1000 Words Wausau, Feb 2012

1000 Words Wausau – Four 250 word prompted writing pieces
written by Dawn Anderson and performed by Amy Altenburgh in February of 2012.

Prompted words/phrases are italicized.


Grad school
means feeling the clock
hanging over your head
like an interrogator’s burning light bulb
louder – faster
tick, tick, tick
you are blown into
a time suck abyss
the size of a Texas cross
with stress squeezed out of your pores
like mechanically separated chicken
in its pink ooze stage
waiting to be pressed and formed
into something trivial –
a chicken nugget
digested from an institution of learning
and thrown out into a floundering world
of the change-adverse rich fighting back
the change-embracing young…

that’s a negative view.
If the negative view
is no more reliable
the positive view,
why not count our worries
and stresses as a trifle,
our instructors and institutions?
Maybe they are our guides to a larger meaning.
Maybe the test of the clock
is a test of coping, of character, of perspective
of meaning building, of priorities, of ego.
As pretensions go, ergo ego,
it is by no means the worst
to think well of yourself.
Who am I?
Who is important to me?
What titles do I give myself?
What are my true talents?
How do I use my talents –
to heal myself,
to heal my family and friends,
to heal the world?

Our trifle struggles,
our “guides” to our due pretensions
may be our discovery,
our journey to dream building,
to designing our life’s path,
and to our destiny.

This is Appreciative Inquiry1.
Looking at the world
and at ourselves
through possibility.

1Coined/developed by David Cooperrider and Suresh Srivastva


Charity with her bedazzled posse
patrolled the mall like predators
marking their turf with plastic money,
setting the unachievable standard for fashion and beauty.

Discovering a curve hugging micro-dress
at which even her unattentive father would cringe,
Charity stuck her aristocratic nose in the air
like a tom cat following a queen in heat,
“I’m buying it just for the glory alone”
she sniffed in her nasaly, bored, valley-girl voice
tossing her eyes back in her head,
ilking out a fake laugh
then waiting impatiently for her peeps
to obey her cue and likewise laugh at her whit.

Feeling like the dress didn’t get her sufficient attention,
Charity changed her tactic and the subject.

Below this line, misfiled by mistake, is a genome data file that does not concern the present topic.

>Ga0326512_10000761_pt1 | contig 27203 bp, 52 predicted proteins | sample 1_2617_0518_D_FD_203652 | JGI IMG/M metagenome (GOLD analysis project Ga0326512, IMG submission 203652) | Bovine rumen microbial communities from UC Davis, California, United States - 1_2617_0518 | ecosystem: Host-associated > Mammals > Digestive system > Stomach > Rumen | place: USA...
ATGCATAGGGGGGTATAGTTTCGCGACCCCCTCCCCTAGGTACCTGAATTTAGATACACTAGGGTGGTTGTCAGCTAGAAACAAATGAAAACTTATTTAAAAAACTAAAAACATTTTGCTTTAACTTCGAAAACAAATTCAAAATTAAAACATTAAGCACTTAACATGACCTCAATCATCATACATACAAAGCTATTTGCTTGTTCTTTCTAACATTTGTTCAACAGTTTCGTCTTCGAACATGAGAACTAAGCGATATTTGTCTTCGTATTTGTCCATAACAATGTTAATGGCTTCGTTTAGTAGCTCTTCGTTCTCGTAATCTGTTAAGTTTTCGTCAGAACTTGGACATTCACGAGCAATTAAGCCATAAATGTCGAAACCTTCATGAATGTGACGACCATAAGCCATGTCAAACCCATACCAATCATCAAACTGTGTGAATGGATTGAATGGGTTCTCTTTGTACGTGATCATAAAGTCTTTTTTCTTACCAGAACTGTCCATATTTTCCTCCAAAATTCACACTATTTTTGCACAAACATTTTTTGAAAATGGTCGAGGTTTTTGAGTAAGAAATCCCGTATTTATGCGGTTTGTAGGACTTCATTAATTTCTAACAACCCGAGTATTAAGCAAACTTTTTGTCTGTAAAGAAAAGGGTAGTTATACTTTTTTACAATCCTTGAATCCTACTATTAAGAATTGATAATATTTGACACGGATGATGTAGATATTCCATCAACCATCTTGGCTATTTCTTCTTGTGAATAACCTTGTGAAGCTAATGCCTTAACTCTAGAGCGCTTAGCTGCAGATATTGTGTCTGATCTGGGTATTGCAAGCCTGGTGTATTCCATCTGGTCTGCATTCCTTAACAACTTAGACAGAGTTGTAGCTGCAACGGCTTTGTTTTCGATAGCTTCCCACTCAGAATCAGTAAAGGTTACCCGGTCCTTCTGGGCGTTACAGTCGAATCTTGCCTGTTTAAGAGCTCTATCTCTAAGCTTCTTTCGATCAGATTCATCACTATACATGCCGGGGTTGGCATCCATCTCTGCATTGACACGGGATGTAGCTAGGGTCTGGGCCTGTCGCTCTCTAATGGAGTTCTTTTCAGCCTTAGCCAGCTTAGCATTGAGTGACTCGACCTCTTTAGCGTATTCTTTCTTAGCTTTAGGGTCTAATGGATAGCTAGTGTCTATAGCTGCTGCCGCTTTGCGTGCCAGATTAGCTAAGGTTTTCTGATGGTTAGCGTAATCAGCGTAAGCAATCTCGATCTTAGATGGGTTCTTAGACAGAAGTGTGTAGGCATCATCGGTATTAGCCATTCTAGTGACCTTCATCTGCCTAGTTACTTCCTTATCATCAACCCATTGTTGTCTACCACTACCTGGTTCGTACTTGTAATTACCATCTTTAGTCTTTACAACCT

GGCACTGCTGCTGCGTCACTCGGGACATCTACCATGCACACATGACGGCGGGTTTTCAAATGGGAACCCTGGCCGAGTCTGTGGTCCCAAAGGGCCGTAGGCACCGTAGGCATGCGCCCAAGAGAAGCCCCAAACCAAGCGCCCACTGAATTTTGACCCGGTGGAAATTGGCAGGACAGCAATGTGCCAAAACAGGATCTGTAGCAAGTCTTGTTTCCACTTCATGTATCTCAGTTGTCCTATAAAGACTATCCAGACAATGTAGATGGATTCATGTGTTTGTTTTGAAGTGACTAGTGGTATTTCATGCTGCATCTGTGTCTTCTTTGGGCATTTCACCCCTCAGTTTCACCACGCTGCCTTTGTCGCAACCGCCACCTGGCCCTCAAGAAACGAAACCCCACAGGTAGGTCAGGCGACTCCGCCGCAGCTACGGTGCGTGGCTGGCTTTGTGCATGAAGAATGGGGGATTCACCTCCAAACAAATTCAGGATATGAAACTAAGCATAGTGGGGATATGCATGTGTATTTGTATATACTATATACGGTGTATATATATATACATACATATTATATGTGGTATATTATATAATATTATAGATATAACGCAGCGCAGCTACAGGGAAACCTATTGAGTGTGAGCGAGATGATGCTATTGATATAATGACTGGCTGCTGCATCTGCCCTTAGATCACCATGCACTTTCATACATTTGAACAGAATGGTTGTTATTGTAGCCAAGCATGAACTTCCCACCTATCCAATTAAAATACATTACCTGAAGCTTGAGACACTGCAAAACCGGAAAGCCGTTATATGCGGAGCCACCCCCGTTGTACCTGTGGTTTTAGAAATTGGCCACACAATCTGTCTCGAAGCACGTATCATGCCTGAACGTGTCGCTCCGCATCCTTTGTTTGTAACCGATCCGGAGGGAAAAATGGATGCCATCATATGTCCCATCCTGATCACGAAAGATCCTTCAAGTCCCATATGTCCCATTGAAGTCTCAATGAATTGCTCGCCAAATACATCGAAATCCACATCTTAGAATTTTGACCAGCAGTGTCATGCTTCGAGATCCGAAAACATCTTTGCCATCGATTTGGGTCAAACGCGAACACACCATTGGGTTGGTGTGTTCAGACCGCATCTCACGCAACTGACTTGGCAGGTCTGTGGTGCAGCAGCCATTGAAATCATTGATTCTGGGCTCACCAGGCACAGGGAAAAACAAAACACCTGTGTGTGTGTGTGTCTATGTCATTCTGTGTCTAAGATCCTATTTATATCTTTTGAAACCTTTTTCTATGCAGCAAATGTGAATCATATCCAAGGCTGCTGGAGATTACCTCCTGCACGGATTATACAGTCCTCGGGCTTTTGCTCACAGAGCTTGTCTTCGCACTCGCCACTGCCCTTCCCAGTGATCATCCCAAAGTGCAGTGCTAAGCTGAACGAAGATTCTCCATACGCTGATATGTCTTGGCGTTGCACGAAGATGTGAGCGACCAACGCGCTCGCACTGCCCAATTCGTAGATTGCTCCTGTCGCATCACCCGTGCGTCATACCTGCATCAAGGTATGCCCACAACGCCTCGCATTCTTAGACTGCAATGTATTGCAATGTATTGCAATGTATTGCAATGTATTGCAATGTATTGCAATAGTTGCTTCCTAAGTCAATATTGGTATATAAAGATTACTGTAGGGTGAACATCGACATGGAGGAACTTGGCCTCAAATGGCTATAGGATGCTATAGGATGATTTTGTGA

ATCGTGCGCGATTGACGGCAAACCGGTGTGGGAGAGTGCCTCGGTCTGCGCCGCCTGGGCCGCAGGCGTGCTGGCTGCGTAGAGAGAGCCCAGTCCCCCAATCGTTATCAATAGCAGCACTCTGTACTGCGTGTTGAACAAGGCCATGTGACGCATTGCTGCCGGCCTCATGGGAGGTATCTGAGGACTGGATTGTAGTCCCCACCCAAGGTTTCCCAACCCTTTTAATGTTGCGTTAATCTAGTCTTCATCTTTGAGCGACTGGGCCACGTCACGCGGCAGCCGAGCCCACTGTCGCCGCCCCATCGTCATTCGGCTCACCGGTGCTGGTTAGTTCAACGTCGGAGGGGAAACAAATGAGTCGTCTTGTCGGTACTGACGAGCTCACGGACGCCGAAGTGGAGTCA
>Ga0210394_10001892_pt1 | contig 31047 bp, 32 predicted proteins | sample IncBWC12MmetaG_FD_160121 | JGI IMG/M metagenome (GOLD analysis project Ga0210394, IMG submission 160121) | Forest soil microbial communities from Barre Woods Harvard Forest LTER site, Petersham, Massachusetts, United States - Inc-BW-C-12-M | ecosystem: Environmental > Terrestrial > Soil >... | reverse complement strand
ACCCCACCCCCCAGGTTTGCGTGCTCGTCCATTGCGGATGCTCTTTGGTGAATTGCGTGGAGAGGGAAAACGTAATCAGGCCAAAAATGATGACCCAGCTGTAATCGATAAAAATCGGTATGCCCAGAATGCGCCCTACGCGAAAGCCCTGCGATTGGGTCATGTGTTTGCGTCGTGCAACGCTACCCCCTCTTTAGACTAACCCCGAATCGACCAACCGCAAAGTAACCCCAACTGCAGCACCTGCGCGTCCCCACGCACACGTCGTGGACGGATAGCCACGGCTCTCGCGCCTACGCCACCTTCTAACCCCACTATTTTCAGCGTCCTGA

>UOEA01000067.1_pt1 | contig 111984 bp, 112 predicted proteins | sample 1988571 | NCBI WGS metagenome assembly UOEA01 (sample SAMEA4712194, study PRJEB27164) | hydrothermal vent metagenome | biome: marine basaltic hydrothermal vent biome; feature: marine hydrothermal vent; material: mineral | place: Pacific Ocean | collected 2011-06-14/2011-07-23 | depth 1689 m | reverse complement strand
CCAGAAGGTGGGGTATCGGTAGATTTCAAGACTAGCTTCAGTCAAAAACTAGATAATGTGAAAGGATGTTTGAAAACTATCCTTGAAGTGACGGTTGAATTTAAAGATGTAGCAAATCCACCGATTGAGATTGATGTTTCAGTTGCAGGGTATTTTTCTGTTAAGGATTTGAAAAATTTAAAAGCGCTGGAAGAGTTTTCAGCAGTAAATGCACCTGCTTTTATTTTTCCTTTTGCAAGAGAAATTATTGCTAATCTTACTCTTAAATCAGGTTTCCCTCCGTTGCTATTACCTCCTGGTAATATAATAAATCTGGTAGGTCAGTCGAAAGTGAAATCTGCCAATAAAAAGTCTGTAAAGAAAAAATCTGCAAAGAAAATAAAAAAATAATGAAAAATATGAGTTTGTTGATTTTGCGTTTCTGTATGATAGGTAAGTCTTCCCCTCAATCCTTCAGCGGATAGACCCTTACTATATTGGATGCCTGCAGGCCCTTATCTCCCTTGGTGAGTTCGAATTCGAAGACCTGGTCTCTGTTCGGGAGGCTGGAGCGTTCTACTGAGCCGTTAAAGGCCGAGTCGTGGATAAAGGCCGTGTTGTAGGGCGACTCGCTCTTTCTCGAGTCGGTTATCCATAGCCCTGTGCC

“Did you see Jennifer packing on the pounds at the pretzel shop?”
“Maybe she’s trying to grow into that muzzle of a nose,”
one of the Charity followers mimicked.
“Yeah, she sounds like my grandma’s cuckoo clock when she talks,”
added another devotee.
Imagine being such a fat, ugly cuckoo already. Like die on the spot,”
a third paper doll chimed in.

Being critical just didn’t feel satisfying enough for Charity today.
She waved off her flock and turned to leave the store.
“There’s Jimmy C. I’m gonna get a ride home in his new Z,” Charity sassed.
“But Charity, he’s dating that brown-haired girl.”
“Watch and learn,” Charity smiled, “watch and learn.”
Using her only power in life, Charity sweetly called to Jimmy
entangling his arm in hers, pressing his triceps against her perfect breast.


Violet stood, moonstruck, in the middle of River Road. Nothing looked familiar in the fading light. Her tired legs told her she had walked far. The rest home must be near.  The fog was thick tonight. The trees had turned orange. Was it autumn already? “Legs so tired,” she thought.  In a token of surrender, Violet sat down.  “Maybe if I wait the Night Manager will find me” she sighed to herself. “Chuck is such a nice man.”

Red then Green flashes pierced through her closed eye lids. Honk, honk, honk.. Sqeeeech….thud.  Voices, shouts, horns, thumping music.  She heard snippets in the mumbles”…”oh my god”…”is she dead?”.…”the odds are always against”…”move aside”…”needs air”…”two left feet”…the music rose above the din. Trumpet, clarinet, flute, a jazzy beat awoke her legs.

Blinking, she looked up into a soldier’s young eyes.  He was handsome in his Eisenhower Jacket even though she preferred a man in a smart necktie. “Are you okay Violet?” He half laughed. “You tripped on the dance floor; I thought this war had claimed you along with the German carnage.” He chuckled.

Violet sprung to her feet ready to Jitterbug. “Let’s show ‘em how it’s done,” Violet exclaimed wrapping her arms around her winking dance partner. He hugged her slim waist with his warm, strong hands “Violet, I’m gonna take you home tonight,” Chuck whispered in her ear.


Would grammar matter if we were chickens? You’re a Rhode Island Red strutting your barrel-chested auburn breasts around the yard. When bending down to pluck a hapless bug, in zips the bobble-headed Polish hen with her Darryl Hannah hair on end. She snatches up your prize and trots off. “That bug was me” you spout at the Polack pigeon. She cocks her big-haired head and blinks three times before replying. “You don’t look like a bug.”

Frustrated you seek out your Leghorn friend relaxing in the shade with her bustled gown of black and white nestled around her. ”How are you Red?” She asks in her lazy drawl. “I ain’t got no bug,” you inform her, “Polish make dead.” Leghorn ponders a moment when suddenly her eyes widen. “Polish is dead?!” Leghorn exclaims as she jumps up into a clucking frenzy.

The yard explodes like a bag of popcorn on microwave high. The din of squawks reaches the level of a New York traffic jam with a ticker tape parade of feathery down hovering above the fray.

One by one the hens realize that Polish is standing on the coop preening her double-salute hair-do. She’s not dead. Like construction workers at a bikini contest, all heads turn toward you. “You conniving egger.” Cornish hen spits. Polish saves you with a loud lispy “we’re just chickens.”

Yes, we’re just chickens, but if none of them meant business, why are they marching toward you with the farmer and his cleaver in tow?


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